The following are the questions asked
following the query tuning webcast I did with Kevin Kline
If you have any further questions please let me know.
Asked: Shouldn't the
_primary_ objective be to minimise _overall_ server load, ie. reducing logical
reads is the most important thing from stats io (followed by CPU from stats
Simon Sabin Answered : Yes you are correct CPU is also important
and SET STATISTICS TIME can provide that. Also sys.dm_exec_requests can also
provide the CPU used per request
Neesha Kanji Asked: Could you also save
a subquery result set in a temp table and join that on the main query? Would the
query be just as quick?
Simon Sabin Answered: Sometimes, however including the join in the
query gives the optimiser the option to flatten the query and possibly save
reading data multiple times. Often writing as a derived table can be a better
solution. Using the temp table can often aid developing the code as its easier
to test each section. BUT that doesn't mean you should split up all your queries
as that removes the benefits of doing SET based processing.
Phil Pinto Asked: Recommend a
performance book, please
Simon Sabin Answered: Personally you need to understand the
internals to be able to understand performance. And so the Internals books are
good. I learnt using a book from Ken Henderson many years ago so its worth
trying his book
Kevin Kline (Qsft) Answered: I also like Kalen Delaney's internals book.
If I could only own one SQL Server book, it'd be hers. Itzik Ben-Gan's T-SQL
books are also excellent.
Phil Pinto Asked: Thanks for book
recommended. Indexes are useful but can be a maintenance overhead if only a very
infrequent used query.
Kevin Kline (Qsft) Answered: KK> I also like Kalen Delaney's internal
book – in fact, if I could only own one book, Inside SQL Server would be the
*** Baker Asked: database query in SSMS
(previously QA) allows one do obtain ESTIMATED Query Plan (i.e. Ctrl-L). The
question is does the ACTUAL QP always follow that "compile-time" decision
strategy, or may it deviate (eg the SET STATISTICS IO ON which is actual after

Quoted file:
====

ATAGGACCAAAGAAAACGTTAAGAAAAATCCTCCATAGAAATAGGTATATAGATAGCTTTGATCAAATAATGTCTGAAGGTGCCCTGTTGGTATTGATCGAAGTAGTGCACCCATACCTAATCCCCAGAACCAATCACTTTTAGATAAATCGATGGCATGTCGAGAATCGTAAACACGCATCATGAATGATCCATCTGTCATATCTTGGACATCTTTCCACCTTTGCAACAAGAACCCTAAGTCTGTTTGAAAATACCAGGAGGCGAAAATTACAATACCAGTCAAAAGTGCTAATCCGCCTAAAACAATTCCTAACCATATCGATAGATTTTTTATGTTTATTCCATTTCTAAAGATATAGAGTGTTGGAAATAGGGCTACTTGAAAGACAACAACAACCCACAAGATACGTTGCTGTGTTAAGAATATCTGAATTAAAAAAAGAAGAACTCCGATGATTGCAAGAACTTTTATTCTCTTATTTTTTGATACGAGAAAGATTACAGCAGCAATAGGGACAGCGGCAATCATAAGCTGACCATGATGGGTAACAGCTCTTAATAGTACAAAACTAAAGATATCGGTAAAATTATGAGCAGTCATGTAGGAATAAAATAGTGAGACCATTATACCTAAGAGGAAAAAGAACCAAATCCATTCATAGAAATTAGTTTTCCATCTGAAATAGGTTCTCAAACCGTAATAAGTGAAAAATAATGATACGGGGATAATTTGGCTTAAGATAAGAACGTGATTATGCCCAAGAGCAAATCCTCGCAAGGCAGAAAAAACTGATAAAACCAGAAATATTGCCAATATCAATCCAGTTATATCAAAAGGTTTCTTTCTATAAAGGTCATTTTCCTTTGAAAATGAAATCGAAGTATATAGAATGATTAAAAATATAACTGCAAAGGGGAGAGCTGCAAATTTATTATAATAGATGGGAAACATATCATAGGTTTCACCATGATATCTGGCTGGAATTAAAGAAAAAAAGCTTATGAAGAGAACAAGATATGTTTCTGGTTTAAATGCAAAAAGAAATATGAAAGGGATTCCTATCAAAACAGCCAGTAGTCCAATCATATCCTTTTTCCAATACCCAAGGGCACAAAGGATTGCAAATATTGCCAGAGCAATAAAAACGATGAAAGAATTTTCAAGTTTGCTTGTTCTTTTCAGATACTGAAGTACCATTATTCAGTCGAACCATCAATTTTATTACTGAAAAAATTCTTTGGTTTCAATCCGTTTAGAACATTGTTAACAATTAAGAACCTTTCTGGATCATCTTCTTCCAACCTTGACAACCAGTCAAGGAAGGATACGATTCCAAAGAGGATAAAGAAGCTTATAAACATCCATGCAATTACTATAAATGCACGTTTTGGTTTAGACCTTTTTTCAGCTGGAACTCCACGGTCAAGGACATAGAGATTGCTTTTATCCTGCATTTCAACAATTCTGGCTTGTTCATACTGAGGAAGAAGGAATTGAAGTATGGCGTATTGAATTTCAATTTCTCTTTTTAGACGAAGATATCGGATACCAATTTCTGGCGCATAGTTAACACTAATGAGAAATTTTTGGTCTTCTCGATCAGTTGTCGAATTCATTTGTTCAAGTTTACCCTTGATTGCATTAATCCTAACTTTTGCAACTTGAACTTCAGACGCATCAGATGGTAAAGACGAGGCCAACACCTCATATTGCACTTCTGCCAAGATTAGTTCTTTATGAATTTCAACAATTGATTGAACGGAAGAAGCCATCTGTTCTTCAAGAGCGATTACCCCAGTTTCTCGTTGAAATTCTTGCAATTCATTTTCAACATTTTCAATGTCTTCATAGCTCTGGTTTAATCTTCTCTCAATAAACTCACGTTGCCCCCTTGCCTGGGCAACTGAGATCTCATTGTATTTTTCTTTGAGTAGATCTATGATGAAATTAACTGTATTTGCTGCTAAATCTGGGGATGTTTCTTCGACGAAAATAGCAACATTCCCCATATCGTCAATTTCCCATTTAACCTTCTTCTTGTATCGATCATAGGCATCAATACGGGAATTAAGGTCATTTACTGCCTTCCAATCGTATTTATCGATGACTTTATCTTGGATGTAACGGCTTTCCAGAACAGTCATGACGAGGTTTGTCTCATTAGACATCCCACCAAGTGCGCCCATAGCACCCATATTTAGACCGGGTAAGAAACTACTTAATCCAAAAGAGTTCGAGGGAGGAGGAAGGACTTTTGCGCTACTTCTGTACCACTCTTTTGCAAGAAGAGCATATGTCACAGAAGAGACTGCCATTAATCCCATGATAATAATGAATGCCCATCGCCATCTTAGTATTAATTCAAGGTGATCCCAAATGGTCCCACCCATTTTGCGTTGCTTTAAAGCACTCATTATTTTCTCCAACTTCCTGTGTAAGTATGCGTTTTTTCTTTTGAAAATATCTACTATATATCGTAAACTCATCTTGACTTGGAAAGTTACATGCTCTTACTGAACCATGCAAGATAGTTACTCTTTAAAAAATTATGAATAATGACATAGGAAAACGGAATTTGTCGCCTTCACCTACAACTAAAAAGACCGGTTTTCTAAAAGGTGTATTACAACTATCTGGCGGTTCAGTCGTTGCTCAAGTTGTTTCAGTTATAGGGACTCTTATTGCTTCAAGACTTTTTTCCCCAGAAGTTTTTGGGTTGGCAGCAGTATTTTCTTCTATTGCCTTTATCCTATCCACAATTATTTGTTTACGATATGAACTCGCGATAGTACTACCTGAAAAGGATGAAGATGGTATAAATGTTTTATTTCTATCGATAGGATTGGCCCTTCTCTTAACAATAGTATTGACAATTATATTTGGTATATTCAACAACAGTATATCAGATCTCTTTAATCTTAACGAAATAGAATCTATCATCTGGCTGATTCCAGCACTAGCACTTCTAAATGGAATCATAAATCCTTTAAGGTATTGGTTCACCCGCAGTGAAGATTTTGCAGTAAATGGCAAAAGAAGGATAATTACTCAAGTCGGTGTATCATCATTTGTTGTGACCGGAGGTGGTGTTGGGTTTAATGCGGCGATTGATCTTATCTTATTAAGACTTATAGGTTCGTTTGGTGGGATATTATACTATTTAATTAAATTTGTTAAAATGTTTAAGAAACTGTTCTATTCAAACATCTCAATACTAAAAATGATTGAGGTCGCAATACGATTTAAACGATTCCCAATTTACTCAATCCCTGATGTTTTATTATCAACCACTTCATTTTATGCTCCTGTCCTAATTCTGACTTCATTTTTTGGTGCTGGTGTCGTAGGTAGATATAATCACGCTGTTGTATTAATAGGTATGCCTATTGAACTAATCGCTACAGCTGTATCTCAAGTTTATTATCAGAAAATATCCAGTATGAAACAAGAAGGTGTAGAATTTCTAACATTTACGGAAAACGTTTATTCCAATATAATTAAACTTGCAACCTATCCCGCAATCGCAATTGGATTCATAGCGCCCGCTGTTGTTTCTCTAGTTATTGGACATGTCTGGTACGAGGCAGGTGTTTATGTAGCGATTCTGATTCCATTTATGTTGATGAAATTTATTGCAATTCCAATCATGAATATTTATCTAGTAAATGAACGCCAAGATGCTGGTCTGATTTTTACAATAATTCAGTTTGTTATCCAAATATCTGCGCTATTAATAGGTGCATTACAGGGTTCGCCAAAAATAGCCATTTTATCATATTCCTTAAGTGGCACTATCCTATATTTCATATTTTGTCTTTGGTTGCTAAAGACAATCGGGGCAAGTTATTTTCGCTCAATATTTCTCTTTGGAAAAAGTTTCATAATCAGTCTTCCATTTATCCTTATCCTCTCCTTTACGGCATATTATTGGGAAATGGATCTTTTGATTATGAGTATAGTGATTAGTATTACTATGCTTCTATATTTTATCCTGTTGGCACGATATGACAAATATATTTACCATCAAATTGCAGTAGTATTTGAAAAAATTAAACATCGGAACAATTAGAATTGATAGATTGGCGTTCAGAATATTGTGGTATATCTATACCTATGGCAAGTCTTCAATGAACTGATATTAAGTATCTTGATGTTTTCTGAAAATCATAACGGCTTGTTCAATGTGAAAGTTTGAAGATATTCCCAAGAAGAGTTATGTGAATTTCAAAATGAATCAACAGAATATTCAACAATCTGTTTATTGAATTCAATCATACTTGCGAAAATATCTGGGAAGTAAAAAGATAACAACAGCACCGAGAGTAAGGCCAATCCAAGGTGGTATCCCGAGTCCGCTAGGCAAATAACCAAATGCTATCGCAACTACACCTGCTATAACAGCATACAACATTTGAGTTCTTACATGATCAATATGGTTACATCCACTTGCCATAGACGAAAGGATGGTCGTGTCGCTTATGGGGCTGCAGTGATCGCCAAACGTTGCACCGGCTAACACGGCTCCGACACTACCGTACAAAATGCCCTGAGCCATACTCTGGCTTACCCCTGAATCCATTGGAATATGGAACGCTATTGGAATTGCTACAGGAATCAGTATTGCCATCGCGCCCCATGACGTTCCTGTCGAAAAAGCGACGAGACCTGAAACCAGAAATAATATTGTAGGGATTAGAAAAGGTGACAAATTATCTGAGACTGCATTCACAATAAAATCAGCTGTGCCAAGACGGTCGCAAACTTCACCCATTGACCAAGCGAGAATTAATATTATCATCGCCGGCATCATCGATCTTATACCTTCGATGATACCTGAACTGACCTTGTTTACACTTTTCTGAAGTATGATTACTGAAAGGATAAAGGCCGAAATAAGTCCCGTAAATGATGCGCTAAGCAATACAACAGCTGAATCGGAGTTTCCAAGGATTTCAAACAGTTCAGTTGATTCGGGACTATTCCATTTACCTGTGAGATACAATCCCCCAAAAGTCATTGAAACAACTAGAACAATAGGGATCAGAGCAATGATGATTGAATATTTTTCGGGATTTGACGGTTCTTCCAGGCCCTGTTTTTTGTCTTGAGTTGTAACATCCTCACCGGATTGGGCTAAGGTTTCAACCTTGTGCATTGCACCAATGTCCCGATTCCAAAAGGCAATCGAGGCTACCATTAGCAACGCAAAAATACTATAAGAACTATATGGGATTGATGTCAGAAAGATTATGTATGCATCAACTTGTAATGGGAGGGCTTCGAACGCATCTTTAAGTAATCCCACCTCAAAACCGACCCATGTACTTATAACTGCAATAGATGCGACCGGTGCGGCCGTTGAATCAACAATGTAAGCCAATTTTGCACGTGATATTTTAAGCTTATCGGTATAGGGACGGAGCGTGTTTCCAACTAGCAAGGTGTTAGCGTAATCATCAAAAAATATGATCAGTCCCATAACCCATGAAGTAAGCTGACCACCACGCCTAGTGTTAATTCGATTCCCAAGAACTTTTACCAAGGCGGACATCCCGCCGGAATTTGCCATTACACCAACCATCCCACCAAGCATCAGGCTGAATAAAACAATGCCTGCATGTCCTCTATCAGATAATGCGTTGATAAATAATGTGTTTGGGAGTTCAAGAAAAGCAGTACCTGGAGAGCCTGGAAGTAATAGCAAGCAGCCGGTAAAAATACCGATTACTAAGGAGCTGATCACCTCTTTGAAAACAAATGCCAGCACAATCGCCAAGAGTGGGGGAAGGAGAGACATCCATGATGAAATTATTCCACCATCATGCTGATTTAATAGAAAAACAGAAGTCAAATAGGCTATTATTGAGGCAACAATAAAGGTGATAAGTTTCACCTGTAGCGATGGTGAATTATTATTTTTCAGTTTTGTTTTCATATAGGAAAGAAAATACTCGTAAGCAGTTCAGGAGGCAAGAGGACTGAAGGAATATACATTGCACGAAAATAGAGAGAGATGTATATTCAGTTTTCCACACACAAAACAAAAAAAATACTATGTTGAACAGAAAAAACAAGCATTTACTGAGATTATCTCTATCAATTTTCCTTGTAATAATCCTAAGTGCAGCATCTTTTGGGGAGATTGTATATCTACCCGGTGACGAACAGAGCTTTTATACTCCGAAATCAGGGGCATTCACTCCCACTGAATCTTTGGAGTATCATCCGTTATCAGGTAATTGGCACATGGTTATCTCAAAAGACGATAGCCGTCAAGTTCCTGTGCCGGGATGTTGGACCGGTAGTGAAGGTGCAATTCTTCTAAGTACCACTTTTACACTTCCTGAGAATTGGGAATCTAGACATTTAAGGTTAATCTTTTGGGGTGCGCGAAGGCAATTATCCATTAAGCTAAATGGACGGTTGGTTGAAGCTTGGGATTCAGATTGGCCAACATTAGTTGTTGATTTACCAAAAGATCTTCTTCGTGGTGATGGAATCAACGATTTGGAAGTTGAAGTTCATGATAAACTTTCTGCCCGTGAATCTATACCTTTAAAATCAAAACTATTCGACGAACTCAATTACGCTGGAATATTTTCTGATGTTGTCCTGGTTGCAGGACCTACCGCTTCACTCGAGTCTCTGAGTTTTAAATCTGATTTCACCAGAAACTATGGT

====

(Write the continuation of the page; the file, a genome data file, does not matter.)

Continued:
the statement completion)? For example the DEC RdB database (now subsumed into
Oracle) would dynamically review several strategies : perhaps pick a simple
FAST-FORWARD approach, but might switch to a more complex strategy after some
pause (ie jettison the FF workinprogress)
Simon Sabin Answered: The only different between compile and
execution time is the parallelism. The engine might decide to remove parallelism
and run a non parallel query
Richard Asked: 2008 SSMS suggests
missing indexes in Query Plans, regardless of version it is looking
Simon Sabin Answered: Very good point. Its also worth noting that
just because a missing index warning doesn't come up doesn't mean that there
isn't a better index option available
Andy Irving Asked: it's only automatic
use of indexed views which is EE only, in standard you have to use NOEXPAND
Simon Sabin Answered: Very true, often even in EE you need to use
NOEXPAND because the indexed view isn't considered until late on in the query
*** Baker Asked: please highlight diff
between temp table and temp table variable. can you index a table variable? what
about PK (implied CI) perhaps #temp better than @temp for certain cases ?
Simon Sabin Answered: temp table and table variables use the same
structure and are stored in tempdb. Table variables are not in memory
structures. Depending on the load of the server either may be held in memory and
both are stored on disk. Temp tables don’t have statistics which means that if
you join to them you can result in poor query plans. Temp tables do have
statistics but that itself can cause problems as it can cause recompilations of
your code. You are correct that you cannot create indexes on a table variable,
however you can indirectly create them by creating primary key and unique
constraints. You can create indexes on temp tables. I generally say that table
variables are great for small rows or where you are only going to be scanning
from the table variable.